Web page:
In response to Review’s bullshit article, Twitter’s communications team apparently got the go-ahead to openly refute it online. Several employees tweeted this afternoon that the Harsanyi’s statements about Pacilio are “100% inaccurate.” Reached by Gizmodo, Twitter said its employees’ tweets do count as its official response.

While being castigated online by Twitter staff and fellow reporters alike, Harsanyi decided that he’d try to salvage his story — the title of which is: “Kamala Harris’s Former Press Secretary Is The Face of Twitter Censorship” — by editing just a single word. Instead of “deciding” what Trump “can and can’t say on Twitter,” according to Harsanyi, Pacilio is now supposedly responsible for “announcing” what Trump “can and can’t say on Twitter.”

Harsanyi’s story remains — at least at the time of writing — mostly inaccurate. To wit, the article claims Sean Davis “point[ed] out” something that he did not point out. It still links readers to Davis’ original tweet, which has been shared over 10,000 times and in plain English states that Twitter specifically hired Pacilio to “decide” what Trump is “allowed to say.” (Again, nope.)

Even as Harsanyi scrambled to amend his article with a note saying he “should have been more careful” and that his headline (which remains uncorrected, as of publication) is entirely false, Davis decided to double down himself, pushing out another story written by one of his own writers, Tristan Justice, that attempts to paint Pacilio’s employment at Twitter as somehow retroactively immoral, now that Harris is the presumptive Democratic vice presidential nominee. The Federalist headline once again pushes the claim invented by Davis that Pacilio is “Twitter’s top censor,” a phrase the Federalist cribbed directly from Harsanyi, even though Harsanyi had already admitted that his reporting was wrong.

Ironically, the Federalist piece goes on to contradict its own cofounder’s claims about Pacilio in print. Davis had tweeted that “Twitter hired Kamala Harris’s press secretary to decide what the President of the United States is allowed to say on Twitter.” The Federalist’s article, meanwhile, specifically notes Pacilio was hired long before Trump was even nominated for the presidency.

While the Federalist quotes Twitter saying that Pacilio has no authority over its enforcement decisions involving the president’s tweets, it goes on to say the company’s statement “reduced his role to that of merely a spokesperson,” as if Twitter had something to hide. In fact, Pacilio is a spokesperson. That’s literally his whole job. With nowhere else to go, the Federalist then shifts gears to suggest the real controversy is the “optics” of the whole thing:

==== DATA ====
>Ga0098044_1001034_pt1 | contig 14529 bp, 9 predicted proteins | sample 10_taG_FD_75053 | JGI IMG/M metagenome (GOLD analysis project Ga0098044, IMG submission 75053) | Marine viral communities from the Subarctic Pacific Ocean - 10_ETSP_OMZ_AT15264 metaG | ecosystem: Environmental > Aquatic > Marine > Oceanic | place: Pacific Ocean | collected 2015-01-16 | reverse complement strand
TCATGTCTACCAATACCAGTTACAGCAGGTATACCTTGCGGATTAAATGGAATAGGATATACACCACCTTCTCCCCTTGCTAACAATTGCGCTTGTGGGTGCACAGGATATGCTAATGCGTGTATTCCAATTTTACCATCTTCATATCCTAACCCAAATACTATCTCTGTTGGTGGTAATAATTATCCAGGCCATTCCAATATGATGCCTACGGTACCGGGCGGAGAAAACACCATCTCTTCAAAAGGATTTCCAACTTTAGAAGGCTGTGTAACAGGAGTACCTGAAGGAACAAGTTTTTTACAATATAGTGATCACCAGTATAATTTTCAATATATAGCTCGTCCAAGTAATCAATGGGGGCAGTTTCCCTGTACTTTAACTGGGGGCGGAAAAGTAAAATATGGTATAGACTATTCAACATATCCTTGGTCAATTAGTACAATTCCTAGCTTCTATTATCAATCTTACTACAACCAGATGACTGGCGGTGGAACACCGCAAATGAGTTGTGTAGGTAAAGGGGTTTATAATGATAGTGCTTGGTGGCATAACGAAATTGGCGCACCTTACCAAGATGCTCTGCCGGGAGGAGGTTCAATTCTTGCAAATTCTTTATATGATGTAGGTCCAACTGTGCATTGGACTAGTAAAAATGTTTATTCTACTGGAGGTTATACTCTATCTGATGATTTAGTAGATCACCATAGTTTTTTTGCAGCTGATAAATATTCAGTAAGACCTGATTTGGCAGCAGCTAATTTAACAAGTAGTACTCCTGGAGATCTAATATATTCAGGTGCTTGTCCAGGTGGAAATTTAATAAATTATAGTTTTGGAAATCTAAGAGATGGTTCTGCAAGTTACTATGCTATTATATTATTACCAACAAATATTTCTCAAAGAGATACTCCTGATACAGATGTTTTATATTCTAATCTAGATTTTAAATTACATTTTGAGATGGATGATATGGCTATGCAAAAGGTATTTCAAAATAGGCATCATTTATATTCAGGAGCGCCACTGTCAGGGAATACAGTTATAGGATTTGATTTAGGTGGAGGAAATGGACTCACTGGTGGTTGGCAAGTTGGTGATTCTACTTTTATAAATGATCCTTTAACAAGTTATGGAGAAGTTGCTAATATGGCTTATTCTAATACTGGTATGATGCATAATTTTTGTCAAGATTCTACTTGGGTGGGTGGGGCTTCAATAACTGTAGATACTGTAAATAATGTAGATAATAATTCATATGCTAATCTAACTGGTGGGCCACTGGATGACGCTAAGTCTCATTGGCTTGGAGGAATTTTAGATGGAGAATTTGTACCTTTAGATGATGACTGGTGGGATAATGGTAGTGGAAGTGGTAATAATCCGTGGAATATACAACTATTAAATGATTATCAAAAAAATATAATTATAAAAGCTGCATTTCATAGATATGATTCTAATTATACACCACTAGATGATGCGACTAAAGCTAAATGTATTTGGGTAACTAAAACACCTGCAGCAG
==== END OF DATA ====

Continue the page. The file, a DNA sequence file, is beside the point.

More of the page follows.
“The optics however, remain dubious given Twitter’s already high-profile episodes of undue censorship in this year’s election combined with Harris’ futile crusade to kick Trump off the website altogether just less than a year ago. It is also public that just two years ago, Twitter had shadow-banned prominent Republicans including several vocal members of Congress and Republican National Committee Chairwoman Ronna McDaniel.”

What the Federalist completely ignores in its reference to “prominent Republicans” being “shadow-banned” on Twitter, is that said shadow-banning was actually the result of a bug, which Twitter acknowledged publicly and promptly fixed. In the end, the Federalist’s piece does nothing more than imply that it’s kinda weird that Twitter hired some guy six years ago and that his former boss is now a vice presidential nominee.

Had Pacilio only had the foresight to know in 2014 that Donald Trump was going to become president, and that Joe Biden was going to win the 2020 Democratic primary, and that in the midst of a global pandemic, Biden was going to pick his boss, Kamala Harris, to be his running mate.

If only he’d known that, then maybe Pacilio, that shady son-of-bitch, would have chosen a different job entirely, maybe doing something a little less interesting at a company no one gives a shit about.

Correction: A previous version of this blog said David Harsanyi’s job title is “senior reporter.” It’s “senior writer.” Thanks to David for correcting this error.